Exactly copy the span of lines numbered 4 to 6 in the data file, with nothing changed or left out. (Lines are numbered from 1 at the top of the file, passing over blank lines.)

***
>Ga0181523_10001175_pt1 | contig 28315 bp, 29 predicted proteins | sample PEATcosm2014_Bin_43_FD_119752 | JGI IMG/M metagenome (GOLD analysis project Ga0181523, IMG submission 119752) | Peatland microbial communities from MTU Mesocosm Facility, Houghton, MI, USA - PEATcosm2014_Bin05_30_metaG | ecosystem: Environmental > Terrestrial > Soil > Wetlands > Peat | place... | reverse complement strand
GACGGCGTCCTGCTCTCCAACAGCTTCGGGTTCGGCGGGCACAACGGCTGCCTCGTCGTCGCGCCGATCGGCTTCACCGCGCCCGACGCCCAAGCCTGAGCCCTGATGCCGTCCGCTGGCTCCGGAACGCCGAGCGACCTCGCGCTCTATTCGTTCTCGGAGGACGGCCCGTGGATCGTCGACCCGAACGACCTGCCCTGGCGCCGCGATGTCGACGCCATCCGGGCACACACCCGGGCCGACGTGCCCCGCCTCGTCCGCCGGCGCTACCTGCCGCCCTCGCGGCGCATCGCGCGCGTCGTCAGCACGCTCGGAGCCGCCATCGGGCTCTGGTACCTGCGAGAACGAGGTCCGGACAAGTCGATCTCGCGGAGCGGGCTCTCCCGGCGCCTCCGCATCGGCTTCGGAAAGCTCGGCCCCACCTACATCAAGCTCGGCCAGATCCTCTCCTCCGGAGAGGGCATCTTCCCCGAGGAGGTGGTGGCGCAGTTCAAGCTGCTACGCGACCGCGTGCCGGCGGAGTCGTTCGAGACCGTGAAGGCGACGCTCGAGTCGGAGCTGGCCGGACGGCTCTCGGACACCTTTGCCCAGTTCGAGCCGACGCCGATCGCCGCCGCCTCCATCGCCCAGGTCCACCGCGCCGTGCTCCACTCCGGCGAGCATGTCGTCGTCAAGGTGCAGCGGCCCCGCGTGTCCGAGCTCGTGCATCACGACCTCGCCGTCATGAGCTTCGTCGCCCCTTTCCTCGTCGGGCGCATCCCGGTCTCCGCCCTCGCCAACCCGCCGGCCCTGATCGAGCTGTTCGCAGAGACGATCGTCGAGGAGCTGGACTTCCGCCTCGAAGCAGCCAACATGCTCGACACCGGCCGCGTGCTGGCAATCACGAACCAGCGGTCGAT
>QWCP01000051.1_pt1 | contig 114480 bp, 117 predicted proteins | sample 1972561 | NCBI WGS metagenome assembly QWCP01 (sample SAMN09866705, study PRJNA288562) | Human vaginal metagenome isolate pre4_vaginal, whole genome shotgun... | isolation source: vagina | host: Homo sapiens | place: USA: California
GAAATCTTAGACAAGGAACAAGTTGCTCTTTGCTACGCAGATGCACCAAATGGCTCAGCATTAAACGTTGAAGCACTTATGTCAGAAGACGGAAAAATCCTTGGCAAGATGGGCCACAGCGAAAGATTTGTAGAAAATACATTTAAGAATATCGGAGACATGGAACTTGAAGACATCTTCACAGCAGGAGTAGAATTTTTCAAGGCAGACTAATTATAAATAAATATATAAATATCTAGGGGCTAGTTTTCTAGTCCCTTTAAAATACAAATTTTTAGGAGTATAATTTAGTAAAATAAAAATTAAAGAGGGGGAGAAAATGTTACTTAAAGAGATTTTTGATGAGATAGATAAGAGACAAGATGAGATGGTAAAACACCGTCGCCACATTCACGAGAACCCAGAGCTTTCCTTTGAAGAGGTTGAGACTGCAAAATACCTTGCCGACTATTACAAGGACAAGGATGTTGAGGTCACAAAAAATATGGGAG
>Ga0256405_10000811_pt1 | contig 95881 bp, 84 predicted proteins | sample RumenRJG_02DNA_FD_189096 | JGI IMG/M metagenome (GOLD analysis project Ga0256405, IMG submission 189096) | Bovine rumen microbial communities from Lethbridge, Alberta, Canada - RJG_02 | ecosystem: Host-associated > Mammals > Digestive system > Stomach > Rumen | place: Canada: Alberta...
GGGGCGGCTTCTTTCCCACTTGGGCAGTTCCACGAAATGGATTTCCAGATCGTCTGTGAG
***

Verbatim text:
GAAATCTTAGACAAGGAACAAGTTGCTCTTTGCTACGCAGATGCACCAAATGGCTCAGCATTAAACGTTGAAGCACTTATGTCAGAAGACGGAAAAATCCTTGGCAAGATGGGCCACAGCGAAAGATTTGTAGAAAATACATTTAAGAATATCGGAGACATGGAACTTGAAGACATCTTCACAGCAGGAGTAGAATTTTTCAAGGCAGACTAATTATAAATAAATATATAAATATCTAGGGGCTAGTTTTCTAGTCCCTTTAAAATACAAATTTTTAGGAGTATAATTTAGTAAAATAAAAATTAAAGAGGGGGAGAAAATGTTACTTAAAGAGATTTTTGATGAGATAGATAAGAGACAAGATGAGATGGTAAAACACCGTCGCCACATTCACGAGAACCCAGAGCTTTCCTTTGAAGAGGTTGAGACTGCAAAATACCTTGCCGACTATTACAAGGACAAGGATGTTGAGGTCACAAAAAATATGGGAG
>Ga0256405_10000811_pt1 | contig 95881 bp, 84 predicted proteins | sample RumenRJG_02DNA_FD_189096 | JGI IMG/M metagenome (GOLD analysis project Ga0256405, IMG submission 189096) | Bovine rumen microbial communities from Lethbridge, Alberta, Canada - RJG_02 | ecosystem: Host-associated > Mammals > Digestive system > Stomach > Rumen | place: Canada: Alberta...
GGGGCGGCTTCTTTCCCACTTGGGCAGTTCCACGAAATGGATTTCCAGATCGTCTGTGAG